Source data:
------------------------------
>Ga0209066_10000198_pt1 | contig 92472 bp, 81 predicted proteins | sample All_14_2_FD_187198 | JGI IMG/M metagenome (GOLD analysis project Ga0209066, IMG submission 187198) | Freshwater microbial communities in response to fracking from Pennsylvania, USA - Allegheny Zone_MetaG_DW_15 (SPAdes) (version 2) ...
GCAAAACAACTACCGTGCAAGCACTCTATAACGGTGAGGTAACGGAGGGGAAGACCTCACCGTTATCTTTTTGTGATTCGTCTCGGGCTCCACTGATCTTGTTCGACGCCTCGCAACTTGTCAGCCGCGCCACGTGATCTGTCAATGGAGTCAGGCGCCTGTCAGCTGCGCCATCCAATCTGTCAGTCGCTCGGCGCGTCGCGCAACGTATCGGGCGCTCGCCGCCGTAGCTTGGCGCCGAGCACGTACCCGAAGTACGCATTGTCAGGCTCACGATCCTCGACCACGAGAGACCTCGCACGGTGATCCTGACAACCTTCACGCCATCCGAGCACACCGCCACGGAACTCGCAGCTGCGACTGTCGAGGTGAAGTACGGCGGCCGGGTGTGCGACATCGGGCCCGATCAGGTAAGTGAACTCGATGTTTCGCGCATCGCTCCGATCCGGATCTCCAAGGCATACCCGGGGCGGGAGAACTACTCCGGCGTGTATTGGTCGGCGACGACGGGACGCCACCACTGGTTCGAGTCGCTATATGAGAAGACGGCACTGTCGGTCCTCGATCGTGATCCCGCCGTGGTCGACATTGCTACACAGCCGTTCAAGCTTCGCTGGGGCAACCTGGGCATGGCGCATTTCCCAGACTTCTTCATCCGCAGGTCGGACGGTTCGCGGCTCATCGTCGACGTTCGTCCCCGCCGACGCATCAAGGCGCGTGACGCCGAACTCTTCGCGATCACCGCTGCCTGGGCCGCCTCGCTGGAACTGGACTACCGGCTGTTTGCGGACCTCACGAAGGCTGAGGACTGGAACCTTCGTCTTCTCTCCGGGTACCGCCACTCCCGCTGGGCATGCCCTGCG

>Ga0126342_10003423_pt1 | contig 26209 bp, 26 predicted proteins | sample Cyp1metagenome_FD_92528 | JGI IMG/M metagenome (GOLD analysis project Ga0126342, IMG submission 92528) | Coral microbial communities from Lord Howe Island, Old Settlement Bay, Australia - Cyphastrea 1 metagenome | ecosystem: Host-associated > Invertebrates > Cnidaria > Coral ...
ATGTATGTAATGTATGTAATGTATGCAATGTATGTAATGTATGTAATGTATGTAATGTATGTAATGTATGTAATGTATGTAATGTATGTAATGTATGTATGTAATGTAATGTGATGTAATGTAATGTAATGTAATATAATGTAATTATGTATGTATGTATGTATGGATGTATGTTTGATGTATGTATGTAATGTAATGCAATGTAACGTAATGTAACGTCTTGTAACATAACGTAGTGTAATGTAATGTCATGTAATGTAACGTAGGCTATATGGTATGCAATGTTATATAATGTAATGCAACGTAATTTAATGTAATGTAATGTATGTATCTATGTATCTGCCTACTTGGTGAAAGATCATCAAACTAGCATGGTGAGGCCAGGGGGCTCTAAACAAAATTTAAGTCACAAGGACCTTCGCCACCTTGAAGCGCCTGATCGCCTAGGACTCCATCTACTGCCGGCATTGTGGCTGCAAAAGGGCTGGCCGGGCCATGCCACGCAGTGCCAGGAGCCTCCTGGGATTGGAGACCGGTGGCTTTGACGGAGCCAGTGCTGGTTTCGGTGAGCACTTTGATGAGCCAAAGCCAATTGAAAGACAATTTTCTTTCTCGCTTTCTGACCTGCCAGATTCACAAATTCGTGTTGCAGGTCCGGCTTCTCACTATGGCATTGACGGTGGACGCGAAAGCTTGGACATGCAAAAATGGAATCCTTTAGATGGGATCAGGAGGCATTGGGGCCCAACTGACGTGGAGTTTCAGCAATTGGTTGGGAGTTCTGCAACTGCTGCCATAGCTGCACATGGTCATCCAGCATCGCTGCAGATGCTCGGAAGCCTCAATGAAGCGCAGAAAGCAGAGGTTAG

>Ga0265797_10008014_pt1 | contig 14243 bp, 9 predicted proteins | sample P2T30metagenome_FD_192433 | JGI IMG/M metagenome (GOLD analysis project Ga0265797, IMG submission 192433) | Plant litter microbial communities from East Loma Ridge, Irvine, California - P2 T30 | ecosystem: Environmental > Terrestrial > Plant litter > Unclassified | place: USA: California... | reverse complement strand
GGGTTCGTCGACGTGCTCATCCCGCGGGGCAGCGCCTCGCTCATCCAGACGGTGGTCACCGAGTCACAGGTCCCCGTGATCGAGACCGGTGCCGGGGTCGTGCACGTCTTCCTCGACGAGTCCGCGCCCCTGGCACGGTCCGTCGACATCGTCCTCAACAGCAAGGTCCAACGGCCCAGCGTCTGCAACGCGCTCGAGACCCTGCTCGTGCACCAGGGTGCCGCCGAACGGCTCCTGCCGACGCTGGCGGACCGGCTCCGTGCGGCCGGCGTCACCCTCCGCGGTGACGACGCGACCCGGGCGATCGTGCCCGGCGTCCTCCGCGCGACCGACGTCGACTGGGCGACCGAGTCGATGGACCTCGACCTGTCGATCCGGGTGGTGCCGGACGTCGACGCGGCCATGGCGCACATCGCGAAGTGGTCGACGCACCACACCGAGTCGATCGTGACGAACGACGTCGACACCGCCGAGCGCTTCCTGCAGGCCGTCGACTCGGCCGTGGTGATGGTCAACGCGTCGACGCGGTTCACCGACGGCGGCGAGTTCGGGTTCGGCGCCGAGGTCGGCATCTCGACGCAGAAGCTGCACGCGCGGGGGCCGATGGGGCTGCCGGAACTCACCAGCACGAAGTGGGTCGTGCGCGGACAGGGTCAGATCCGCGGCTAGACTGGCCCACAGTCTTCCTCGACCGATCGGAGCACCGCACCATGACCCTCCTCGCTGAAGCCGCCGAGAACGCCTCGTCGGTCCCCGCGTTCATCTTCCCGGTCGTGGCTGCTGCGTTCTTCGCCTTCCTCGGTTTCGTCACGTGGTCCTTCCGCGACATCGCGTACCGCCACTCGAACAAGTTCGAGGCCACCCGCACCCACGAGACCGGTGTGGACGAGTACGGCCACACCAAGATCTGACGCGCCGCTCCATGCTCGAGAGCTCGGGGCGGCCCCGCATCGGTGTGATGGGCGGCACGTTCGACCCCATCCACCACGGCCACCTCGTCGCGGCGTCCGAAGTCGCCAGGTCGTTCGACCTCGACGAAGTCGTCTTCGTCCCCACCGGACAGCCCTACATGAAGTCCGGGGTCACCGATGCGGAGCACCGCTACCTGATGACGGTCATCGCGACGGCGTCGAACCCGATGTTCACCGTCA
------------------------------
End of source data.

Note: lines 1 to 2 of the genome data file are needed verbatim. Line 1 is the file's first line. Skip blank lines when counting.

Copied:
>Ga0209066_10000198_pt1 | contig 92472 bp, 81 predicted proteins | sample All_14_2_FD_187198 | JGI IMG/M metagenome (GOLD analysis project Ga0209066, IMG submission 187198) | Freshwater microbial communities in response to fracking from Pennsylvania, USA - Allegheny Zone_MetaG_DW_15 (SPAdes) (version 2) ...
GCAAAACAACTACCGTGCAAGCACTCTATAACGGTGAGGTAACGGAGGGGAAGACCTCACCGTTATCTTTTTGTGATTCGTCTCGGGCTCCACTGATCTTGTTCGACGCCTCGCAACTTGTCAGCCGCGCCACGTGATCTGTCAATGGAGTCAGGCGCCTGTCAGCTGCGCCATCCAATCTGTCAGTCGCTCGGCGCGTCGCGCAACGTATCGGGCGCTCGCCGCCGTAGCTTGGCGCCGAGCACGTACCCGAAGTACGCATTGTCAGGCTCACGATCCTCGACCACGAGAGACCTCGCACGGTGATCCTGACAACCTTCACGCCATCCGAGCACACCGCCACGGAACTCGCAGCTGCGACTGTCGAGGTGAAGTACGGCGGCCGGGTGTGCGACATCGGGCCCGATCAGGTAAGTGAACTCGATGTTTCGCGCATCGCTCCGATCCGGATCTCCAAGGCATACCCGGGGCGGGAGAACTACTCCGGCGTGTATTGGTCGGCGACGACGGGACGCCACCACTGGTTCGAGTCGCTATATGAGAAGACGGCACTGTCGGTCCTCGATCGTGATCCCGCCGTGGTCGACATTGCTACACAGCCGTTCAAGCTTCGCTGGGGCAACCTGGGCATGGCGCATTTCCCAGACTTCTTCATCCGCAGGTCGGACGGTTCGCGGCTCATCGTCGACGTTCGTCCCCGCCGACGCATCAAGGCGCGTGACGCCGAACTCTTCGCGATCACCGCTGCCTGGGCCGCCTCGCTGGAACTGGACTACCGGCTGTTTGCGGACCTCACGAAGGCTGAGGACTGGAACCTTCGTCTTCTCTCCGGGTACCGCCACTCCCGCTGGGCATGCCCTGCG